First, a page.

HC Deb 15 July 1884 vol 290 cc1128-9

asked the Under Secretary of State for India, Whether, in a Despatch dated 6th March 1883, and addressed to the Chief Secretary, Government of Madras, Mr. Mackenzie, Secretary to the Government of India, Home Department (Sanitary) reprimanded the Sanitary Commissioner of Madras for having, in his Report, published in December 1882, stated facts which seemed to prove that an epidemic of cholera in Southern India had been due to the importation of the disease from Tirupati and its dissemination by infected pilgrims; whether the rebuke proceeded on the ground that the publication of facts suggestive of such a theory was likely to prove embarrassing in view of the acceptance of a similar theory by the International Sanitary Boards at Constantinople and Alexandria; whether the Sanitary Commissioner of Madras, when called on for a reply, answered that the theory of the conveyance of cholera, suggested by the facts reported by him, was that, suggested by previous outbreaks in his Presidency, and adopted by standard authorities on cholera; whether the Secretary to the Government of India Home Department (Sanitary) thereupon replied repeating the censure contained in his previous Despatch, and stating that the Government of India had for years insisted that its sanitary officers Instead of wasting their time in tracing out doubtful connections of cholera contagion, should direct themselves to improving the health conditions under which the people live; whether he will lay upon the Table of the House Mr. Mackenzie's Despatches, and the reply of the Sanitary Commissioner of Madras; and, whether, at a time when the Governments of France and Germany are strenuously encouraging investigations into the causation of cholera, Her Majesty's Government will give orders that work so obviously for the interest of mankind shall not be thwarted by any official attempt to suppress in Indian Sanitary Reports facts materially bearing on the subject?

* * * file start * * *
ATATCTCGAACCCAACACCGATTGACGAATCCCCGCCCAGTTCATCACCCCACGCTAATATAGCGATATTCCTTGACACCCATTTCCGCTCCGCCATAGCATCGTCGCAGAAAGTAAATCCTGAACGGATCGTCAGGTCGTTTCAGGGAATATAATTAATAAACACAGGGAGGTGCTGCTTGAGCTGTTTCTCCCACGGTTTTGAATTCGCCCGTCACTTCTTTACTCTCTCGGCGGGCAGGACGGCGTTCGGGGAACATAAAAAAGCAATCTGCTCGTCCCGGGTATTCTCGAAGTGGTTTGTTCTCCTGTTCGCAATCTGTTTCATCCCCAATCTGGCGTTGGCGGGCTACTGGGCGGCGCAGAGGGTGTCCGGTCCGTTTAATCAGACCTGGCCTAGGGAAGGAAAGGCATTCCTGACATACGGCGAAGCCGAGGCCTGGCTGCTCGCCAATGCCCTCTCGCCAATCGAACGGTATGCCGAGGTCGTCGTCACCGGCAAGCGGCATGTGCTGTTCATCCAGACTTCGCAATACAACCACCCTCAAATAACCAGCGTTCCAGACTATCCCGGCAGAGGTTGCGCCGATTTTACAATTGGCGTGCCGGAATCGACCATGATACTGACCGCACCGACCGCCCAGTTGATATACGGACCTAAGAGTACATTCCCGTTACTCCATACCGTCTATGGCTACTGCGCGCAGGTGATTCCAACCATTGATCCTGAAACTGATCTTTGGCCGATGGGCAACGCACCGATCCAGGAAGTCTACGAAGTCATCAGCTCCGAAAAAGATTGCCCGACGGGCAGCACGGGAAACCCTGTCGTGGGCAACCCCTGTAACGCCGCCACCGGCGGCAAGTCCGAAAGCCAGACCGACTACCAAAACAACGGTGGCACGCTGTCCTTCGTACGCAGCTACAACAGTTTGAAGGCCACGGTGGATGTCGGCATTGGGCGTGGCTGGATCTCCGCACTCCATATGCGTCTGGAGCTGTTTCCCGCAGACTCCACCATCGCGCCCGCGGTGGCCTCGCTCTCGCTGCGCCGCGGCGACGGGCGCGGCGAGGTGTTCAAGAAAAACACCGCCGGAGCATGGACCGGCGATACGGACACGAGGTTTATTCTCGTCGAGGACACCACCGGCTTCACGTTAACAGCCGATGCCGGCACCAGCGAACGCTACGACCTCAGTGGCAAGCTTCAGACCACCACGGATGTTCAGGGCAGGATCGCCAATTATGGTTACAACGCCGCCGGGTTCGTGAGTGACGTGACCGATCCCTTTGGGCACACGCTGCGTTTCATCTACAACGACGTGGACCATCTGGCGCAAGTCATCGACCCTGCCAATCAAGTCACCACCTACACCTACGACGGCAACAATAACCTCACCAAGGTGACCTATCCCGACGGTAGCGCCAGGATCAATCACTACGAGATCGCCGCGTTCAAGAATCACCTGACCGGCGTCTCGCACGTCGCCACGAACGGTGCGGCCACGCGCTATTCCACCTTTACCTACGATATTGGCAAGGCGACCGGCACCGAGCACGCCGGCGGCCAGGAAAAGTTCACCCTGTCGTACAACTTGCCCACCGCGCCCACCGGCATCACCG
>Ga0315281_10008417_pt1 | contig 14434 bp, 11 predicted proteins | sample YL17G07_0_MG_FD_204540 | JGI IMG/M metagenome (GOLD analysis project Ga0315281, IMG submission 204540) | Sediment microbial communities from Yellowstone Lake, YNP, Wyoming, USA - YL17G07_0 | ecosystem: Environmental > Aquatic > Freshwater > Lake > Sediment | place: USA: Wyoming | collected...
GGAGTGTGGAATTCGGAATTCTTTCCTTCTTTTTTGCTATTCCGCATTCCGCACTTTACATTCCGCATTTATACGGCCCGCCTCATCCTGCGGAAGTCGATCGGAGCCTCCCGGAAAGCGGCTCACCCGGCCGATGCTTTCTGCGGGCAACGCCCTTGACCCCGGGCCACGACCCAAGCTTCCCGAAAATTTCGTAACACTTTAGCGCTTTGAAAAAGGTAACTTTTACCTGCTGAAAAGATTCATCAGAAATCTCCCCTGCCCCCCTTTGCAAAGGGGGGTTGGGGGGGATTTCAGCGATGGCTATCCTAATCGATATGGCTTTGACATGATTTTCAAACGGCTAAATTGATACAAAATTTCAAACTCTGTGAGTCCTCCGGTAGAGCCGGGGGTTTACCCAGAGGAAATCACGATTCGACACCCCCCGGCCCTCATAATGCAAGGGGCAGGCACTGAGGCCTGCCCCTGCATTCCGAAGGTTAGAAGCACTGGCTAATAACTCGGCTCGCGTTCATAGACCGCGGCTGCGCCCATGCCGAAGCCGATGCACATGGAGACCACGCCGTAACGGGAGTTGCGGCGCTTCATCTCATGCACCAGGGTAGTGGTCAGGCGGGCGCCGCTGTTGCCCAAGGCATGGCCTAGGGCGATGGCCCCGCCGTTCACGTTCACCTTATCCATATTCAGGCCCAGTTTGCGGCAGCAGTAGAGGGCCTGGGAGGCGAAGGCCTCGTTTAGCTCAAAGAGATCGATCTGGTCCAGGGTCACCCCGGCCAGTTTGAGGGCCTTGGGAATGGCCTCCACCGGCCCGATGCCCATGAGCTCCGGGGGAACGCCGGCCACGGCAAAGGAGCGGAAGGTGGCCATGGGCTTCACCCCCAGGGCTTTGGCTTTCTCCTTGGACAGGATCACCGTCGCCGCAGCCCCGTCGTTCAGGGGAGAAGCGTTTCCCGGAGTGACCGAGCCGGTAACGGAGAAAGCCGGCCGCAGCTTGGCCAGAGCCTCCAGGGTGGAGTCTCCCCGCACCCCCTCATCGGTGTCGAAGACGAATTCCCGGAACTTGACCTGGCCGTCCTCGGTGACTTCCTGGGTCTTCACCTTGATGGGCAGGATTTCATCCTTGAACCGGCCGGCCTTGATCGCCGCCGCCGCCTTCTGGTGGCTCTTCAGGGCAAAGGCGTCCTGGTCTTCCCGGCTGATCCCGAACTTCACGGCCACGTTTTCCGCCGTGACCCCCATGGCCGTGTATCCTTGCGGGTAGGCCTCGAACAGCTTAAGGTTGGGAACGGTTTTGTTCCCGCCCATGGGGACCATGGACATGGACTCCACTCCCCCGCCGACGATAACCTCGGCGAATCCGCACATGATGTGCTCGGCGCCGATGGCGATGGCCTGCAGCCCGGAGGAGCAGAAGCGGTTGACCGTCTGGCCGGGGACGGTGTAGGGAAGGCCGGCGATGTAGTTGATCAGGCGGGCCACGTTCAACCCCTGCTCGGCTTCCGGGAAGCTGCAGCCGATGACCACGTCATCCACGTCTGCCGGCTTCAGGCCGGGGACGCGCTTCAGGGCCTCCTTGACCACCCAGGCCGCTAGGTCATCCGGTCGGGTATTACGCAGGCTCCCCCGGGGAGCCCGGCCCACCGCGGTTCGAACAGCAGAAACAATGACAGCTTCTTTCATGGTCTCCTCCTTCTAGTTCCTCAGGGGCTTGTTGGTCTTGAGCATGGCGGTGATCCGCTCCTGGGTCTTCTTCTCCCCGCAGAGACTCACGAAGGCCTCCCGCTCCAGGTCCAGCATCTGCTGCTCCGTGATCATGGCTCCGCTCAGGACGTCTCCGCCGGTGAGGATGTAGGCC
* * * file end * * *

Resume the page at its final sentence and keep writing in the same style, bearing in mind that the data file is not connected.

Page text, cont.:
I have no objection to lay on the Table a Copy of the Correspondence referred to in my hon. Friend's Question. But I must state that the view which has for a long time past been pressed upon the local sanitary officers by the Government of India, in the Sanitary Department, and by the Army Sanitary Commission, is that, in their annual Reports, the sanitary officers should refrain from stating theories as to the propagation of cholera, and should state facts bearing upon the question only after careful authentication. The sentence quoted in the Question is unfinished. It ends thus— In order that cholera, when it does appear, whether coming from without or evolved locally, may fail to find those congenial surroundings in which experience shows that it is most likely to develop and spread.

Forward to